The ubiquitous use of infinitely small quantities in mathematics dates back at least to the seventeenth century. Despite continuing qualms as to their legitimacy and their supposed elimination as a result of the thoroughgoing reform movement of the nineteenth century, "infinitesimals" have continued to be used, especially in applied mathematics. The logician Adolf Fraenkel gave what was no doubt the widely accepted view when he stated, "The infinitely small is only to be understood as a manner of speaking based on the limit concept, hence a potential infinite; it is a matter of variable … [positive] numbers or quantities that can ultimately decrease below any arbitrarily small positive value. A fixed [positive] number different from zero that can serve as a lower bound to all finite positive values is not possible" (1928, p. 114, my translation, emphasis in original). In 1960 Fraenkel's one-time student Abraham Robinson showed how to obtain just such a "fixed number" and thereby vindicated the discredited infinitesimal methods.
The benefits of the free use of infinitesimal methods were amply demonstrated by the success of Gottfried Wilhelm Leibniz's version of the differential and integral calculus and the continued use of these methods by the Bernoulis and especially by Leonhard Euler. Working mathematicians had no difficulty in knowing just which properties of ordinary numbers infinitesimals could be assumed to possess and just when it was legitimate to equate such quantities to zero. But the lack of any clear justification for these methods provided an opening for scathing attacks such as that of George Berkeley. The need for rigorous methods was felt by mathematicians themselves and eventually supplied (Edwards 1979, Robinson 1974).
Robinson's key insight was that the methods of model theory could be used to construct a powerful rigorous theory of infinitesimals. Thus, for example, we may consider a first-order language in which a constant symbol is provided as a "name" for each real number, a function symbol is provided as a "name" for each real-valued function defined on the real numbers, and the only relation symbols are = and <. Let T be the set of all true sentences of this language when each symbol is understood to have its intended interpretation. Let δ be a new constant symbol, and let W consist of the sentences of T together with the infinite set of sentences:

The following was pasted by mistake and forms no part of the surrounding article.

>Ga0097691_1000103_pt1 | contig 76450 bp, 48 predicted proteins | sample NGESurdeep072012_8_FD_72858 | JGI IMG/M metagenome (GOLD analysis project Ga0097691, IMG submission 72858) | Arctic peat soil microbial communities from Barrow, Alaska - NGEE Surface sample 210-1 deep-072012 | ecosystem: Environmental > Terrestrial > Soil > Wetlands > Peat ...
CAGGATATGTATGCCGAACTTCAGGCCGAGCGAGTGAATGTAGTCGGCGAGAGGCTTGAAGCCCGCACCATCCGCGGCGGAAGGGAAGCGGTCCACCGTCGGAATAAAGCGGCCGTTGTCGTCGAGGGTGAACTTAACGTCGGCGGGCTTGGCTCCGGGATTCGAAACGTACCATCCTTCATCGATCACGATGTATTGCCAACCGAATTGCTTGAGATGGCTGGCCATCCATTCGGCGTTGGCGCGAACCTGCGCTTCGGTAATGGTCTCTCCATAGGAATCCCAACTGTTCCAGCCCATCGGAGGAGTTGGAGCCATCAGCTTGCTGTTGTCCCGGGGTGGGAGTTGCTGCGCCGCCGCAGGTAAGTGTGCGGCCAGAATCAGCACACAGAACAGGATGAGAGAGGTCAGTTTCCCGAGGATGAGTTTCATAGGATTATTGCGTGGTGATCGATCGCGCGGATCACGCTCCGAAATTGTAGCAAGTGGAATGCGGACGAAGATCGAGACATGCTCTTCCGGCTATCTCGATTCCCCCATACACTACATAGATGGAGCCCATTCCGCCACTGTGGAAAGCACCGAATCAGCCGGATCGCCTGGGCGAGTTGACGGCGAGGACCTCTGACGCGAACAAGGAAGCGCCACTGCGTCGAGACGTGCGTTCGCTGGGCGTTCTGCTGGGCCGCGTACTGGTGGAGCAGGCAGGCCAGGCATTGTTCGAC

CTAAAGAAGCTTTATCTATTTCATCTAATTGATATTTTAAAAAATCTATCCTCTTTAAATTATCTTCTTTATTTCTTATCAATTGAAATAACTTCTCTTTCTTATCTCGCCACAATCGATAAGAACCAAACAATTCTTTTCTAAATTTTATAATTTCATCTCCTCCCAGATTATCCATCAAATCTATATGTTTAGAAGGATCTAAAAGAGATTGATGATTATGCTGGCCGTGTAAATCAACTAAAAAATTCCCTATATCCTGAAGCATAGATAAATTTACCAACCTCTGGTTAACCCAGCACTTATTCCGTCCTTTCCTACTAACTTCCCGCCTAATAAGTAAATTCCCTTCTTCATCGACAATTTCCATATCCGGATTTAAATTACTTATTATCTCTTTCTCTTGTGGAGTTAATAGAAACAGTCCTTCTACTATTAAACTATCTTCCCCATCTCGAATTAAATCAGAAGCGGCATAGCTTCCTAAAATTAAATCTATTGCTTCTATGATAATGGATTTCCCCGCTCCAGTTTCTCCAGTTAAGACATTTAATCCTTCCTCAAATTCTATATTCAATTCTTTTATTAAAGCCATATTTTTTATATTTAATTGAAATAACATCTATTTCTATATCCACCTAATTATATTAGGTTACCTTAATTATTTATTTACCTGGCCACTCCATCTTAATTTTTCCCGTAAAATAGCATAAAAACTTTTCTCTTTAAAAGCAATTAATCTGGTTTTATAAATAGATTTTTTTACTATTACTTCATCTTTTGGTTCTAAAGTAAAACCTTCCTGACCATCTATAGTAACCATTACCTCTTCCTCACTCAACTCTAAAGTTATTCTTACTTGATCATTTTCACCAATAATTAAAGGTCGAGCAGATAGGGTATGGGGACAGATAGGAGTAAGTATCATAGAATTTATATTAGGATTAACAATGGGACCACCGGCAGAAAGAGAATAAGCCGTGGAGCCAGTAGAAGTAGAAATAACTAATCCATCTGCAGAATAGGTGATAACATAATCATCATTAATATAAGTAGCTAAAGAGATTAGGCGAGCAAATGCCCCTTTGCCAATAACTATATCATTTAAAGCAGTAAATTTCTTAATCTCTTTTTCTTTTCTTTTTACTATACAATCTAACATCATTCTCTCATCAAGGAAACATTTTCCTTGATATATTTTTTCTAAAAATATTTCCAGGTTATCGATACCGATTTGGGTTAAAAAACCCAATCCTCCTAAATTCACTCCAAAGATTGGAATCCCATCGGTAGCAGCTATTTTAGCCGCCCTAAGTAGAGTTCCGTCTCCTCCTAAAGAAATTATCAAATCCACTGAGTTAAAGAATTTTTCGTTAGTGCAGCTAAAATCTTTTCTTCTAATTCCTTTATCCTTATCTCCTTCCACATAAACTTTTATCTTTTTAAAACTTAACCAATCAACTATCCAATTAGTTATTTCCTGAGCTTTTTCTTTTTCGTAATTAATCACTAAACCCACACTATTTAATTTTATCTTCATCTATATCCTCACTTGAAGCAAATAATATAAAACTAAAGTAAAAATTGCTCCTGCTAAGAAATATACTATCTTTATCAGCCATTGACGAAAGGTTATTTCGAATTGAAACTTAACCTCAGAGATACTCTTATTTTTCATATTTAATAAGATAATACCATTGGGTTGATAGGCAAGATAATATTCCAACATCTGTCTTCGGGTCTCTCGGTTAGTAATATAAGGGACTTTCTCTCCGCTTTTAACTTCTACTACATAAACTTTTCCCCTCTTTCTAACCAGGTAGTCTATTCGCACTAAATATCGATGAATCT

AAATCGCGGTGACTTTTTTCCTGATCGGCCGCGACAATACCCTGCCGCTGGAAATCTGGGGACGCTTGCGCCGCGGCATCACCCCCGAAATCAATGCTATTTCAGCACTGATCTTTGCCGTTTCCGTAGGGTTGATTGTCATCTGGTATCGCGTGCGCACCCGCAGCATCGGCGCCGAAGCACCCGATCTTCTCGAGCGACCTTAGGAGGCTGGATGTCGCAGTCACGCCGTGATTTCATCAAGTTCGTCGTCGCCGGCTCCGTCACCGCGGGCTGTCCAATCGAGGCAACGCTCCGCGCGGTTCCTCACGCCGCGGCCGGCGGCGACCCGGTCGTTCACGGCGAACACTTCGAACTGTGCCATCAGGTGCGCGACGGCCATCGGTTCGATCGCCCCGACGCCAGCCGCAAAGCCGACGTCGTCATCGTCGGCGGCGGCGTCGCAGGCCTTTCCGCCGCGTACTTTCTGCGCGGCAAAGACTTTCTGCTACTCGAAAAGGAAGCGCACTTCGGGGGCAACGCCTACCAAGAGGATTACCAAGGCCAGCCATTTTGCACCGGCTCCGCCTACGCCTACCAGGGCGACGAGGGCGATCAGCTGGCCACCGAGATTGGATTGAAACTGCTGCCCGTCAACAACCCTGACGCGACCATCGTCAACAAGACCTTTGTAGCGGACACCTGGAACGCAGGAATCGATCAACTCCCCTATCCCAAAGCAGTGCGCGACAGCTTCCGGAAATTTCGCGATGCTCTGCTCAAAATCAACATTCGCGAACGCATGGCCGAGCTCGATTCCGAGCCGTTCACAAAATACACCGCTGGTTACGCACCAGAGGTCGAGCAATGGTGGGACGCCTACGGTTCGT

δ > 0
δ < 1, δ < ½, δ < ⅓, δ < ¼,…
Since any finite subset of W can be satisfied in the ordinary real numbers by interpreting δ as a sufficiently small positive number, the compactness theorem for first-order logic guarantees that W has a model. But in that model, the element serving to interpret δ must be positive and less than every positive real number (i.e., infinitesimal). The structure with which we began of real numbers and real-valued functions can readily be embedded in the new model. Thus if r is a real number and cr is the constant of the language that names r, we may regard the element of the new model that serves to interpret cr as simply r itself. Functions can be embedded in the same way. One speaks of the new model as an enlargement.